Overcoming AddictionJun 04, 2022
For information on this topic, check out my Insider feature where I talk about How To Support Someone Who’s Trying To Get Sober!
Early in my career, I was told that working with addiction + eating disorders would be “challenging” & that there’s “a high burn out rate” with clinicians who work with these populations.
Common struggles that come up in this line of work include risks of relapse, medical or crisis issues, legal ramifications, broken trust, familial or relational discord, repressed traumas, denial of severity, & many other accompanying behaviors tied to addiction. Struggling with addiction issues causes people to often behave differently when they’re intoxicated vs. when they’re sober; they might say or do hurtful things, & they’re more prone to take serious risks with their life, or even the lives of others. The addict’s behaviors often cause loved ones to live in a state of panic & fear, too. For those who are close to an addict, learning how to deal properly is a balancing act of both offering up support in navigating recovery options, while simultaneously, not losing sight of looking after their own wellbeing. Ultimately, addiction is a condition that one must want to learn how to manage—nobody else can take that fight on for them. With that said, there are SO many misconceptions about addiction….which is a big reason why I’m passionate about advocating for this population (regardless of the inherent challenges involved). I mean, nobody wakes up & says, “I’m going to be an addict!”Addiction is NOT a choice, but recovery IS. Most people who are dependent on substances, starvation, etc….are actually self-medicating in response to a core issue or disturbance (i.e., a history of trauma, abuse, low self-esteem, depression, etc.). Thus, it makes sense for why they seek to numb in the first place. Ultimately, those with addiction issues need expert assistance from clinicians who use evinced-based methods to treat this life-threatening condition. I am one of those clinicians & I feel blessed to help many amazing clients as they bravely step away from their destructive coping behaviors. Seeing their courage to face their demons for the sake of healing has made me a grateful witness (& not a burned out counselor, as others had warned)!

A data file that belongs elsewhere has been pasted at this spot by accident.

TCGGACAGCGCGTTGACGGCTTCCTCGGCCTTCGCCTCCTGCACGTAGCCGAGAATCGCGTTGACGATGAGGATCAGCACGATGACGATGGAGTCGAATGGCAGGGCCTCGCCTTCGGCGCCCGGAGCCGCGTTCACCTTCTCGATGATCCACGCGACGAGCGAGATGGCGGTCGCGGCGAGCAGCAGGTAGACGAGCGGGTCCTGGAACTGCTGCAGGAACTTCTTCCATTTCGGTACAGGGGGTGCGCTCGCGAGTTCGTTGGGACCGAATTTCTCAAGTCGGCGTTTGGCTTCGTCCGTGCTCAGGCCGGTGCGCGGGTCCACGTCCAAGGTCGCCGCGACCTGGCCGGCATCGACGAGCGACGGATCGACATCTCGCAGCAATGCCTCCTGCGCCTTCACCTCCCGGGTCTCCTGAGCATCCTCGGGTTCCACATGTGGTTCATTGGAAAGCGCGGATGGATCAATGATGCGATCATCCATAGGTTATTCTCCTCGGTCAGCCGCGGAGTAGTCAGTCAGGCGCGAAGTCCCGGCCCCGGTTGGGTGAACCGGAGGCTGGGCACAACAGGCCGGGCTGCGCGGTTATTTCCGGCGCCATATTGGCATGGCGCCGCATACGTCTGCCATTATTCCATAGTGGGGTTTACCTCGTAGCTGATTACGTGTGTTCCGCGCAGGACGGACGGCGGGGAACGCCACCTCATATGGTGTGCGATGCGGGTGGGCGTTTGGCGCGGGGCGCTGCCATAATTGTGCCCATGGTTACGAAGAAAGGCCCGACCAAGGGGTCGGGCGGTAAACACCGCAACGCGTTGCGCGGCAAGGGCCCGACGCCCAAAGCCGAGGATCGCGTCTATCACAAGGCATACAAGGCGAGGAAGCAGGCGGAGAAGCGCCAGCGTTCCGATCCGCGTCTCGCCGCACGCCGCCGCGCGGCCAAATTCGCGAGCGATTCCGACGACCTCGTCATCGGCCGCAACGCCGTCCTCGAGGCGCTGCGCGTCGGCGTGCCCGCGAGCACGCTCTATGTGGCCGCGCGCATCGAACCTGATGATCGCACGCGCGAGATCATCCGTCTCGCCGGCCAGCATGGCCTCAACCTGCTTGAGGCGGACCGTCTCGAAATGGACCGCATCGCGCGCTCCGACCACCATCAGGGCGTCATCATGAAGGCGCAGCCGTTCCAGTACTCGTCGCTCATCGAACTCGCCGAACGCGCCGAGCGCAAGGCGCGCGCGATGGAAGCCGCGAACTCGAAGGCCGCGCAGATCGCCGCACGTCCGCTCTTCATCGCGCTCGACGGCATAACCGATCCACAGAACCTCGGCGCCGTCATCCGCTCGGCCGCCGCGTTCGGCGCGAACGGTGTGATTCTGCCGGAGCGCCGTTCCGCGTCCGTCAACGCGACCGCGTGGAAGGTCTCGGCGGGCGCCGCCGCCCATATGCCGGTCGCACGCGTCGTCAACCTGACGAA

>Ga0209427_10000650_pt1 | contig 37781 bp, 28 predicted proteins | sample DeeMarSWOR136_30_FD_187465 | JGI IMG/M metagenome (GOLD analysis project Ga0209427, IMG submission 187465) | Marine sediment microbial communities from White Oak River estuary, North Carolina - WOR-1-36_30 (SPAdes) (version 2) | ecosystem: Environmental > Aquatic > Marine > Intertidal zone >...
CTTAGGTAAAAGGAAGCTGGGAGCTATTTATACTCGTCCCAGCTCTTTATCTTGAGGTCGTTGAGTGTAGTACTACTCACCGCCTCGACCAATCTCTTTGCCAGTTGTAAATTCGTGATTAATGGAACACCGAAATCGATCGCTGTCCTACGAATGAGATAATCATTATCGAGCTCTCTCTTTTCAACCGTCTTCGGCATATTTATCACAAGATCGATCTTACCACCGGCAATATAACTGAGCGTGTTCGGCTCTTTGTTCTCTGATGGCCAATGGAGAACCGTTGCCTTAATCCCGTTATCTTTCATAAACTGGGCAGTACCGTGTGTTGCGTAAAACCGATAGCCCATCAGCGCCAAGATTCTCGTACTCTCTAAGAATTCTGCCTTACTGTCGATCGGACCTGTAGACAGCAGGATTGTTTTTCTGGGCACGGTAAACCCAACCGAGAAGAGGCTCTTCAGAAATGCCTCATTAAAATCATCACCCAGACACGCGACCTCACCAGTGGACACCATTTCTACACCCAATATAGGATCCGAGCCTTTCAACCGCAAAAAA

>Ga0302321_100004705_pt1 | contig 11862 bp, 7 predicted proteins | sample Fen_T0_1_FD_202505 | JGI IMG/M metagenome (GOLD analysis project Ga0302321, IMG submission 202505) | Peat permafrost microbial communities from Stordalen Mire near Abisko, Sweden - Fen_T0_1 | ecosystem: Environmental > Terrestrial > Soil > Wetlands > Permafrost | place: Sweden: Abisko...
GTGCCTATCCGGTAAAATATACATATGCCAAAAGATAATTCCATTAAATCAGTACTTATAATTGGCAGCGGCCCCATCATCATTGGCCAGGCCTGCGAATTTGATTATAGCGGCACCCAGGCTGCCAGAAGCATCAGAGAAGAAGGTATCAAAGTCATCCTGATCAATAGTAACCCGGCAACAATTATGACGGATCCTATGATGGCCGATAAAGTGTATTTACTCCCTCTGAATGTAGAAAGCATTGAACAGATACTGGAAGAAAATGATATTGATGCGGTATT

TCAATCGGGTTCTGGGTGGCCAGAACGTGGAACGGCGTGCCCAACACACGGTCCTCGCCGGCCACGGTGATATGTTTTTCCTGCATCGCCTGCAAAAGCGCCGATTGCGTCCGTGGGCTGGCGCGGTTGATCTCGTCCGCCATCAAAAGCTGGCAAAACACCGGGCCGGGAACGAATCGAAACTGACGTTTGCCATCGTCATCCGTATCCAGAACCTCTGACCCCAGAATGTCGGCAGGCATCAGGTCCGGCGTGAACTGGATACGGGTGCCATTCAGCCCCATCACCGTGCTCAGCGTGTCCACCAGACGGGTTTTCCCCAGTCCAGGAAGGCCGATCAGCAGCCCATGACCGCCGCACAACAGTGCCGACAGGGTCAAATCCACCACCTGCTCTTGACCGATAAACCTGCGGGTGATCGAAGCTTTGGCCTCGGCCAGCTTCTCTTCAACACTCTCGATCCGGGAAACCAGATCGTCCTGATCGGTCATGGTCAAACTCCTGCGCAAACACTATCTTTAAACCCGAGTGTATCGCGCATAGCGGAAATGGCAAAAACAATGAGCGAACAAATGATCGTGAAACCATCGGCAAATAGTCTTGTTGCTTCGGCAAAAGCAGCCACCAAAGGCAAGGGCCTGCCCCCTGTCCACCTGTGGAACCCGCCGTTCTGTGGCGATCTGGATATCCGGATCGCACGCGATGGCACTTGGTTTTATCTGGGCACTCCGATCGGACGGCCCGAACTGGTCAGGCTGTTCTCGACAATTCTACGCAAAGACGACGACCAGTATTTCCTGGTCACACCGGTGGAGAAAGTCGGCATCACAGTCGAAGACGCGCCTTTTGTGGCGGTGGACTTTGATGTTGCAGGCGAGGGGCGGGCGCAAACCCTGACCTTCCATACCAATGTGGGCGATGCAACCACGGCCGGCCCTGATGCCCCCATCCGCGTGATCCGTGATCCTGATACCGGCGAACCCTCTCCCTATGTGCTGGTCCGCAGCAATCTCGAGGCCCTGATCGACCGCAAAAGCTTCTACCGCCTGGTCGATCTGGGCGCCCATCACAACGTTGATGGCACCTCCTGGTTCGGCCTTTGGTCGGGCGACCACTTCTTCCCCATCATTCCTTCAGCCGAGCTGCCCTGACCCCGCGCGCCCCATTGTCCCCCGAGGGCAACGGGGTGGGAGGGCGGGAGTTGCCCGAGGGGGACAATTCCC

What are your thoughts or experiences involving addiction?